via: GettyJason Li’s entrepreneurial habits were informed by his parents' own work ethic. As immigrants from China, Jason saw how hard they worked to support him. So when they gifted him an iPod and its screen broke within weeks, Jason set out to fix it himself. He not only figured out how to repair his own iPod, but he eventually began charging other kids in his class a small fee to fix their broken electronics. He coined his business iReTron and it was snapped up by Shark Tank. The rest is, as they say, history.
At only 13 years old, Austin started Zuram, a company that focused on building websites for small businesses. At the start, his main client was his uncle but the company has grown from a family affair to a legitimate business that holds 31 clients and multiple employees. Word is, websites won’t be going out of style anytime soon so it looks like Austin’s business model has room to grow. Hats off to you, kid.
Daniel SchlessingerThis Nebraska-born kiddy found himself in a predicament when his hands became unbearably chapped during the winter months. Realizing that he was not alone, Daniel set out to develop his own moisturizer – one that worked. Several years later, Daniel had a formulation that included a low dose hydrocortisone, even teaming up with chemists to get the job done. Suffice it to say, he and others that use his FixMySkin product have baby-soft hands throughout the year.
Jeffrey Owen Hanson
Forget fighting for success, Jeff’s story begins with fighting for his life. Diagnosed with Neurofibromatosis as a child, he began painting watercolors onto note cards to cope with his emotional stress. This progressed to donating his cards and then auctioning his canvases to charity. Eventually, Make A Wish Foundation connected Jeff with Elton John and the two swapped a painting for a show in Dubai. Today, Jeff sells his paintings for profit as well as donates them to charitable causes.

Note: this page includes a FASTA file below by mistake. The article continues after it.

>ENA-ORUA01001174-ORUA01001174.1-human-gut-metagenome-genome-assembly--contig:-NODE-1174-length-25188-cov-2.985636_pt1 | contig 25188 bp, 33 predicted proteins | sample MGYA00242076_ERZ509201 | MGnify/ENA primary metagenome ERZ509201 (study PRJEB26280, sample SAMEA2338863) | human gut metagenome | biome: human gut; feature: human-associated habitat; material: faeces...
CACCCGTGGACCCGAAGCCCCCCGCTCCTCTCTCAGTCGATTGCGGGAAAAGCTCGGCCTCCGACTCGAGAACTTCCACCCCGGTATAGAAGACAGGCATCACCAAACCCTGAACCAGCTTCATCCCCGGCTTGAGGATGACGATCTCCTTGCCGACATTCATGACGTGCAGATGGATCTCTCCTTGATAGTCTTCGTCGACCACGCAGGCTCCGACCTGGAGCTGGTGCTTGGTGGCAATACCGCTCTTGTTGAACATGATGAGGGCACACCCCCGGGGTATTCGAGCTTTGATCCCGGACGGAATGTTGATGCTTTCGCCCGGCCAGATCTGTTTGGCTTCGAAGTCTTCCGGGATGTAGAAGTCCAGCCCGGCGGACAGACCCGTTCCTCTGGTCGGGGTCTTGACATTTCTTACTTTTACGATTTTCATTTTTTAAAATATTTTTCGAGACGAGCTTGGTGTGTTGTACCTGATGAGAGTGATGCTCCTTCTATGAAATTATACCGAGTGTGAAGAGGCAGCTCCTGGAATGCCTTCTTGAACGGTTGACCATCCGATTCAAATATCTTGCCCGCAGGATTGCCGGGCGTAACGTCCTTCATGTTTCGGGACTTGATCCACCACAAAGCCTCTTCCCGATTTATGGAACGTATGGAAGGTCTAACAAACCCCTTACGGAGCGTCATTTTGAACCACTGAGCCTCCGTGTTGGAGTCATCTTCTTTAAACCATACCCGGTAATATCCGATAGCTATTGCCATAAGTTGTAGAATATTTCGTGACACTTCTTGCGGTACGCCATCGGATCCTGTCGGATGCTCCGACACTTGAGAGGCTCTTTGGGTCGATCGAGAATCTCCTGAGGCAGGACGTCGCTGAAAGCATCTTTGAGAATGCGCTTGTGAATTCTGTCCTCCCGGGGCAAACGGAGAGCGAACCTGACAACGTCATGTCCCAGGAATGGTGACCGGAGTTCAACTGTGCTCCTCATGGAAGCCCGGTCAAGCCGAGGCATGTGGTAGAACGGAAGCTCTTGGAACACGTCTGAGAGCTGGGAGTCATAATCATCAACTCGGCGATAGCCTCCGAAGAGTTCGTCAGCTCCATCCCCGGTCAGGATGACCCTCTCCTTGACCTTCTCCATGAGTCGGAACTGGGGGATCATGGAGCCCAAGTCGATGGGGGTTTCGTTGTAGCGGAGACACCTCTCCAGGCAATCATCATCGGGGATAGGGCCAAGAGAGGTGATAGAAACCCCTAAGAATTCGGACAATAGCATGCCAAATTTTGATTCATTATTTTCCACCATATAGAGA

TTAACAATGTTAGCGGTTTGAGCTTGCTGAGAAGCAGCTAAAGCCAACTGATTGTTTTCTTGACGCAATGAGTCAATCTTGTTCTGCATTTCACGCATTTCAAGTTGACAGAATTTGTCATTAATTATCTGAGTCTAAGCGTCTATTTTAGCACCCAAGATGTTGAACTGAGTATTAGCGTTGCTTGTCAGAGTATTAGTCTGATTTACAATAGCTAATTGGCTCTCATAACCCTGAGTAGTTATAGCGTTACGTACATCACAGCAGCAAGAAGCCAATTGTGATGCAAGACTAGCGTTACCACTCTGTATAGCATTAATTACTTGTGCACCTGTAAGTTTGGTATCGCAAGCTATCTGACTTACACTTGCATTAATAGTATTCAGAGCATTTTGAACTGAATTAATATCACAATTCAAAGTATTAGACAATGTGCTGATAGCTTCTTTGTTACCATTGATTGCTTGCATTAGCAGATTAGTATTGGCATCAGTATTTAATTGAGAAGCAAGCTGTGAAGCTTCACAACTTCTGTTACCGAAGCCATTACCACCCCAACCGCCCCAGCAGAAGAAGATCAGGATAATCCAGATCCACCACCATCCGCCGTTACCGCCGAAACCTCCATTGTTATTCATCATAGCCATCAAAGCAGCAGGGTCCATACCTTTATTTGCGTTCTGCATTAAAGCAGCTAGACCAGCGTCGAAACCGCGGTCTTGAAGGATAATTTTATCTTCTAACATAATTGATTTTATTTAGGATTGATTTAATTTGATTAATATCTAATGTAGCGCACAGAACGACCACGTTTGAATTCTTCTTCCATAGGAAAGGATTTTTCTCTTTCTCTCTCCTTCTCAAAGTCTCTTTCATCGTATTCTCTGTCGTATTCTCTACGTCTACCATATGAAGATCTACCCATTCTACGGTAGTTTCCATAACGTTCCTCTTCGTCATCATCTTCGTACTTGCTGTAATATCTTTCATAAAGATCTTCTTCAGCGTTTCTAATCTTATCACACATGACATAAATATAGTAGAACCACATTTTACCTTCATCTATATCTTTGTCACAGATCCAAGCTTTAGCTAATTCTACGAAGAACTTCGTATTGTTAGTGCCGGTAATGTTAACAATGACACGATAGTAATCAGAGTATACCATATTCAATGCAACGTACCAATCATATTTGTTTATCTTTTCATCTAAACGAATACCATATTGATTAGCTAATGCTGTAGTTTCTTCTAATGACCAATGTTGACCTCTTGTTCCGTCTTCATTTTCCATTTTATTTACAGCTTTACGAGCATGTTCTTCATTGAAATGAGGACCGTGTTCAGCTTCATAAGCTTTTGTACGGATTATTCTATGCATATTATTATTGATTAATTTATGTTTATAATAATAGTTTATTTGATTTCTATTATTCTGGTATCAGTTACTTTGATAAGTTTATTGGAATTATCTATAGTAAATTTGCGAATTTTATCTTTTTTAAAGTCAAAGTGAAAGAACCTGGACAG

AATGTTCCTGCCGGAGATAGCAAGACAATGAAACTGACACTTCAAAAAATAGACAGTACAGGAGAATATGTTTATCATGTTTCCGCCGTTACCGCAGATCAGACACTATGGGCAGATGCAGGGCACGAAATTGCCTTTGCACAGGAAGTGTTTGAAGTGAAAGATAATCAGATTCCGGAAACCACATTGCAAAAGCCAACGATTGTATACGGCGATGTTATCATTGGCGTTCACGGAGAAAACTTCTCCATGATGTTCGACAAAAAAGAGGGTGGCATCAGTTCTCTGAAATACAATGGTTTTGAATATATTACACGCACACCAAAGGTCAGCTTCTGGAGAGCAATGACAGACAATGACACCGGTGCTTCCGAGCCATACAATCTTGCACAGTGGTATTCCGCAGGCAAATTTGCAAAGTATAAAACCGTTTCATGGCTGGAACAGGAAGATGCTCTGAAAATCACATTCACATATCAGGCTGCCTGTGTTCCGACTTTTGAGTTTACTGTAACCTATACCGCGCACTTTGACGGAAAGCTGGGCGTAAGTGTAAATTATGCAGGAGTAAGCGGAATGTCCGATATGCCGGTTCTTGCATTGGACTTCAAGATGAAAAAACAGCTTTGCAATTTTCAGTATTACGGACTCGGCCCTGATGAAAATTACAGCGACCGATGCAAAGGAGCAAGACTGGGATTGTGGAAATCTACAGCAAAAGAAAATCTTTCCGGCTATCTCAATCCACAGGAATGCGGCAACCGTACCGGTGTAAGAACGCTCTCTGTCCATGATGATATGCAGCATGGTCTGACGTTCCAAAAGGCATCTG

Juliette BrindakMove aside, boys club. Juliette Brindak created a girls-only social networking site when she was a young girl. "Miss O and Friends" is a site inspired by a cast of cool girls, with Miss O being the HBIC (Head B In Charge), inspired by her younger sister, Olivia. Juliette’s minimal sketches were brought to life by her graphic designer mother and she received business planning help from her father. Now as a millionaire, Juliette has proven herself to be HBIC.
Before there were Apple Geniuses, there was Tyler Dikman. This kid played doctor to customer’s computers, helping them to clear and scan their devices for viruses. Through his business, Cooltronics, Tyler transformed his parents' house into a loading dock and headquarters. But don’t worry, he made it up to his mom and dad by hiring people to take care of their lawn and walk their dog. Worth it.
Jessica MahHigh school dropout isn’t a phrase that typically makes you think of success. But Jessica Mah skipped over high school and started InDeniro, an accounting and tax services to small businesses. She’s been through Y Combinator (not a cult) and she’s also a pilot. Her career is literally and figuratively soaring.
via: GettySometimes the difference between success and failure is hard work. But, sometimes you’re just a genius. Brian Wong graduated college at 18 years old and founded Kiip, a company that targets gamers by sending real-world rewards for in-game achievements – a simple insight that has earned him a million dollars before the age of 20.